buying dual channel memory

Discussion in 'Buying Tips and Advice' started by 2ms, Oct 20, 2006.

  1. 2ms macrumors 6502

    Joined:
    Nov 22, 2002
    #1
    Is it required to buy memory in "kits" for the Core 2 iMacs or is it just fine to buy individual SODIMMS from a top-quality source such as Crucial/Micron or Corsair etc? I ask because the correct individual 1GB sodimms from Crucial are about $105 each whereas a 2GB kit is $340!

    Why are the damn kits so expensive? If you really have to get kits, then memory cost is a Major issue with these dual channel computers with only 2 slots.
     
  2. robbieduncan Moderator emeritus

    robbieduncan

    Joined:
    Jul 24, 2002
    Location:
    London
    #2
    You can buy single SO-DIMMs. The kits are simply 2 of the single DIMMS that are guaranteed to have the same specs so will work in Dual-Channel mode. If you buy two SO-DIMMs with the same specs at the same time from the same manufacturer you should be fine.
     
  3. CanadaRAM macrumors G5

    CanadaRAM

    Joined:
    Oct 11, 2004
    Location:
    On the Left Coast - Victoria BC Canada
    #3
    You haven't supplied links, so I venture to guess you are comparing single Generic DDR2-667 with the Apple-specific Kit. Crucial charges more when you select the brand specific memory than when you choose the generic by type and speed...

    The Crucial Apple memory is $175 1 Gb single / $333 2 Gb kit when I checked just now. Hmm, the CT12864AC667 generic is $175 as well. Dunno where you're getting your $105 price from.
     
  4. 2ms thread starter macrumors 6502

    Joined:
    Nov 22, 2002
    #4
    well I guess the Crucial memory is a bit more than $105. At Newegg it is $125. I guess I was thinking of all the other very high quality sodimms at Newegg that are more like $105 and still way better than any generic or value ram if not just as good as the Crucial ram. Is there any reason to believe just getting a couple individual 1GB, reputable, brand-name, SODIMMs for like $235 wouldnt be every bit as good as getting a $335 kit?
     
  5. CanadaRAM macrumors G5

    CanadaRAM

    Joined:
    Oct 11, 2004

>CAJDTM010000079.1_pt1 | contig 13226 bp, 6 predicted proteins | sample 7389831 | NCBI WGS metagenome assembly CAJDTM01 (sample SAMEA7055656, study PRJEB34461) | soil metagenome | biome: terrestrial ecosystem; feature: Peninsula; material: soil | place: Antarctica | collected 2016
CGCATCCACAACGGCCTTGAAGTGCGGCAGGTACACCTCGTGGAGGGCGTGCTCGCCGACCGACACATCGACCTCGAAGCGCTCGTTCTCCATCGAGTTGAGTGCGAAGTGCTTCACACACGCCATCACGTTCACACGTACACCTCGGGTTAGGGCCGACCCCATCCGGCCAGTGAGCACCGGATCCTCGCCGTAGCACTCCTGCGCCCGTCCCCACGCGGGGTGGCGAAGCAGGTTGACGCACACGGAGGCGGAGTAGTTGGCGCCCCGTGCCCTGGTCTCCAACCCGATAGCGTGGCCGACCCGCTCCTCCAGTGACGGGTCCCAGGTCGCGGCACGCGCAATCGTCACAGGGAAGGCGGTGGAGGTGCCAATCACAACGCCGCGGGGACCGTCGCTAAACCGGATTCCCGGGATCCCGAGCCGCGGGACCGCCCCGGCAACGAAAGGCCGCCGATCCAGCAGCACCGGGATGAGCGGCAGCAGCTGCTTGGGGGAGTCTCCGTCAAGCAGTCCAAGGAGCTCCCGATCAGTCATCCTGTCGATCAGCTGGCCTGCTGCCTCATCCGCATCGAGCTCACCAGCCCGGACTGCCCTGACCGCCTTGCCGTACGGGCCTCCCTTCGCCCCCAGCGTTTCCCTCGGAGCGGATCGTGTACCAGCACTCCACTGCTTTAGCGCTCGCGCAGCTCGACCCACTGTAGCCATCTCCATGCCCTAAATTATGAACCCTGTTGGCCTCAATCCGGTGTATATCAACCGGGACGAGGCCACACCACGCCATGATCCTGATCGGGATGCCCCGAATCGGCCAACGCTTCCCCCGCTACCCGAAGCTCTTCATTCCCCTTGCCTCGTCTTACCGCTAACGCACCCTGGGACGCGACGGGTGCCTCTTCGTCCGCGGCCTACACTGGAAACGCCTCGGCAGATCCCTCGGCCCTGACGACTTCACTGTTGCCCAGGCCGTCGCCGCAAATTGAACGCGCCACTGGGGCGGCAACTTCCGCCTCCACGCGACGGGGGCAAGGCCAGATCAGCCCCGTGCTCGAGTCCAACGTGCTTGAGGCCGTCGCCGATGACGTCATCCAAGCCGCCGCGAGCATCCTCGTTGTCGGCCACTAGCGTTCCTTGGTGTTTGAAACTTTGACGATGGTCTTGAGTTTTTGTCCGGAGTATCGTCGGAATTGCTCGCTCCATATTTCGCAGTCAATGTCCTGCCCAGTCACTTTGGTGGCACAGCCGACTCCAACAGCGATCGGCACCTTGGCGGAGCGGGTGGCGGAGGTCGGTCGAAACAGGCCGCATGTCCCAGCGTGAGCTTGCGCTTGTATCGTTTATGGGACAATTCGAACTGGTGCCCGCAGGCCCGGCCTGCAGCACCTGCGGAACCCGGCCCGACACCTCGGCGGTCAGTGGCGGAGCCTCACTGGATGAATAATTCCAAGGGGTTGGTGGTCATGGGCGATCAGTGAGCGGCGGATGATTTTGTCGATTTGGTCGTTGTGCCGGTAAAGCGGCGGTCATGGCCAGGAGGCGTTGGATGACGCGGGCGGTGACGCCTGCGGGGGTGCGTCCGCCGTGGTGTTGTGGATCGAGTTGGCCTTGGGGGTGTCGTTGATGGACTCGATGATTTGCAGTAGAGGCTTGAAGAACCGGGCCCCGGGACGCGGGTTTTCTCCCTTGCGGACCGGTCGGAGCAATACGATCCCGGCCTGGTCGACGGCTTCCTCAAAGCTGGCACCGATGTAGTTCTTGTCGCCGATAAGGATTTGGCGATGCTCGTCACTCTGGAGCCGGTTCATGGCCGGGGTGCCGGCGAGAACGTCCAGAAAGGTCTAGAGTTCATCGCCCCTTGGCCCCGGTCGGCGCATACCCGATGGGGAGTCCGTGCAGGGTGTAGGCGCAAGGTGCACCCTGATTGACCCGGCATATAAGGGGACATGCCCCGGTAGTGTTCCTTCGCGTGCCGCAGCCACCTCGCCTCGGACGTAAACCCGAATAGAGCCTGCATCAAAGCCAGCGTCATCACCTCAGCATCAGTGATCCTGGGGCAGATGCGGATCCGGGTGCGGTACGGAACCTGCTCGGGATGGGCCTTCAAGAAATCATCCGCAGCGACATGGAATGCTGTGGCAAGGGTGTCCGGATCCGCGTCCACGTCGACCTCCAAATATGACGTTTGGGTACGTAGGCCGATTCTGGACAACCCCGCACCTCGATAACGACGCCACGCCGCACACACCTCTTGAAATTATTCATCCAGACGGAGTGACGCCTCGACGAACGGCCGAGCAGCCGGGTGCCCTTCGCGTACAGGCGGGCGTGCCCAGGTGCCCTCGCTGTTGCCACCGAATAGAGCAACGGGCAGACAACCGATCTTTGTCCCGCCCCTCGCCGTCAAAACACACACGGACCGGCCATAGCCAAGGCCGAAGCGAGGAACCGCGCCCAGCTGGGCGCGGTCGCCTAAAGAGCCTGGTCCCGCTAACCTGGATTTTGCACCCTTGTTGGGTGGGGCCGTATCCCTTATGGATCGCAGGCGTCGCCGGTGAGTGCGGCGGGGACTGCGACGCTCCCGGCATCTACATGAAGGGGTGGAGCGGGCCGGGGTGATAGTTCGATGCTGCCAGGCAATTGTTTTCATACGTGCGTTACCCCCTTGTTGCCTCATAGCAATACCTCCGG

Location:
    On the Left Coast - Victoria BC Canada
    #5
    Do you get that NewEgg Crucial Generic and Crucial's Apple-specific RAM are different part numbers?

    Also, NewEgg do not guarantee compatibility on ANYthing, and if it doesn't work, they have the ability to charge your shipping and a 15% restocking fee if you want a refund. (also, what basis do you have for knowing that the RAM is very high quality?) Also: the NewEgg RAM page you have referenced is all DDR2-533 -- it WILL NOT WORK in your intel Mac. Kinda makes my point right there.

    Yes: You can always find generic RAM cheaper, somewhere, if you try. Buying the cheap RAM puts the onus of compatibility testing, return shipping cost, time and data risk onto you. That's OK if you're good with the risks and are techically capable (including, say, knowing the speed of RAM your machine needs).

    If you don't want to take that on, however, I recommend purchasing tested and guaranteed Mac-compatible RAM from a reputable seller who offers a no-cost return if it doesn't work. Crucial, OWC (MacSales) and Data Memory Systems are the US vendors most-often recommended by MR readers.

    The other part of the question, which I think someone has already posted the answer to, is that there is no difference between a Dual Channel Kit, and two identically matched single SODIMMs of the same make and model. A Dual Channel Kit simply ensures that the two units match.
     
  6. 2ms thread starter macrumors 6502

    Joined:
    Nov 22, 2002
    #6
    ok so the particular Crucial sodimm on that page was a different speed. However, if you look at the other sodimms on the page you see that there are PC5300 SODIMMs from practically every other top quality memory company out there, all for between $105 and $122. So, that's OCZ, Corsair, Mushkin, Patriot, etc -- ie the ones you see topping all the tests in memory performance and quality you can find eg Toms Hardware etc. These are the memory manufacturers that produce memory of the kind quality that they operate completely reliably when operated even way beyond their listed spec ie overclocking -- level of quality that provides much more headroom than standard ram. To be more specific, the Corsair, Mushkin, OCZ, Patriot stuff is the most opposite of generic out there -- they're the ones that use the most carefully tested and selected Micron et al chips in their products. What comes standard from Apple certainly the much less tested and standardized stuff that is bought in mass quantities as more generic.

    But anyway, I guess noone here is citing any particular reasons why kits are necessary. Basically, if you are buying two very high quality SODIMMS from the same manufacturer that all have the same chips and specs, then it's as good as buying an kit. Am I wrong?
     
  7. FFTT macrumors 68030

    FFTT

    Joined:
    Apr 17, 2004
    Location:
    A Stoned Throw From Ground Zero
    #7
    CanadaRAM is one of our BEST PRO advisors.

    He really does know what he's talking about.

    Some DIMMS may look like they have the proper specification, but
    may not meet Apple's SPD specifications.
     

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